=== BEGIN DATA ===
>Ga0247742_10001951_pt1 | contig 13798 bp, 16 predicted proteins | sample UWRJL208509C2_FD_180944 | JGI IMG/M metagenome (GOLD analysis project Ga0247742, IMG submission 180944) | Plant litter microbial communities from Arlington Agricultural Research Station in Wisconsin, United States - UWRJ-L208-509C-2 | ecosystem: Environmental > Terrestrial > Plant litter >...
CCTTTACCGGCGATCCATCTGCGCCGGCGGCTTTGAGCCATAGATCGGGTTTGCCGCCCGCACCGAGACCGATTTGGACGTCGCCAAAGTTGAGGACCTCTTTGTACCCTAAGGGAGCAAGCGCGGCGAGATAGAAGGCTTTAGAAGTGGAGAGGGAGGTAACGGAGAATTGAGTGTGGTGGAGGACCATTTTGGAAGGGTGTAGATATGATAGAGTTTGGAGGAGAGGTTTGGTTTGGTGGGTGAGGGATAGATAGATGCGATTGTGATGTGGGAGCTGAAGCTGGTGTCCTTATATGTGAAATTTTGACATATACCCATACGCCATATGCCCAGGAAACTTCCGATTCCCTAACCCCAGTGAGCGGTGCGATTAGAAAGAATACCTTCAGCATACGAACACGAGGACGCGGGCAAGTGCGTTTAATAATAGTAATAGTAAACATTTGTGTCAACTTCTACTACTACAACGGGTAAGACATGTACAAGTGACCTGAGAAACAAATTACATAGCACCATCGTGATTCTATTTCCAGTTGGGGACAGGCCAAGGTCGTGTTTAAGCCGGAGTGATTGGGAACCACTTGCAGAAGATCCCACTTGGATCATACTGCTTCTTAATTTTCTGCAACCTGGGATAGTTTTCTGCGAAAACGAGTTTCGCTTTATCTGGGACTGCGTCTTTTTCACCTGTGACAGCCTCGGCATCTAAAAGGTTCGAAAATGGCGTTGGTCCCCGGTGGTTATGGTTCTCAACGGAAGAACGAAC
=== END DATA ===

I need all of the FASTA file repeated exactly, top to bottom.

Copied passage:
>Ga0247742_10001951_pt1 | contig 13798 bp, 16 predicted proteins | sample UWRJL208509C2_FD_180944 | JGI IMG/M metagenome (GOLD analysis project Ga0247742, IMG submission 180944) | Plant litter microbial communities from Arlington Agricultural Research Station in Wisconsin, United States - UWRJ-L208-509C-2 | ecosystem: Environmental > Terrestrial > Plant litter >...
CCTTTACCGGCGATCCATCTGCGCCGGCGGCTTTGAGCCATAGATCGGGTTTGCCGCCCGCACCGAGACCGATTTGGACGTCGCCAAAGTTGAGGACCTCTTTGTACCCTAAGGGAGCAAGCGCGGCGAGATAGAAGGCTTTAGAAGTGGAGAGGGAGGTAACGGAGAATTGAGTGTGGTGGAGGACCATTTTGGAAGGGTGTAGATATGATAGAGTTTGGAGGAGAGGTTTGGTTTGGTGGGTGAGGGATAGATAGATGCGATTGTGATGTGGGAGCTGAAGCTGGTGTCCTTATATGTGAAATTTTGACATATACCCATACGCCATATGCCCAGGAAACTTCCGATTCCCTAACCCCAGTGAGCGGTGCGATTAGAAAGAATACCTTCAGCATACGAACACGAGGACGCGGGCAAGTGCGTTTAATAATAGTAATAGTAAACATTTGTGTCAACTTCTACTACTACAACGGGTAAGACATGTACAAGTGACCTGAGAAACAAATTACATAGCACCATCGTGATTCTATTTCCAGTTGGGGACAGGCCAAGGTCGTGTTTAAGCCGGAGTGATTGGGAACCACTTGCAGAAGATCCCACTTGGATCATACTGCTTCTTAATTTTCTGCAACCTGGGATAGTTTTCTGCGAAAACGAGTTTCGCTTTATCTGGGACTGCGTCTTTTTCACCTGTGACAGCCTCGGCATCTAAAAGGTTCGAAAATGGCGTTGGTCCCCGGTGGTTATGGTTCTCAACGGAAGAACGAAC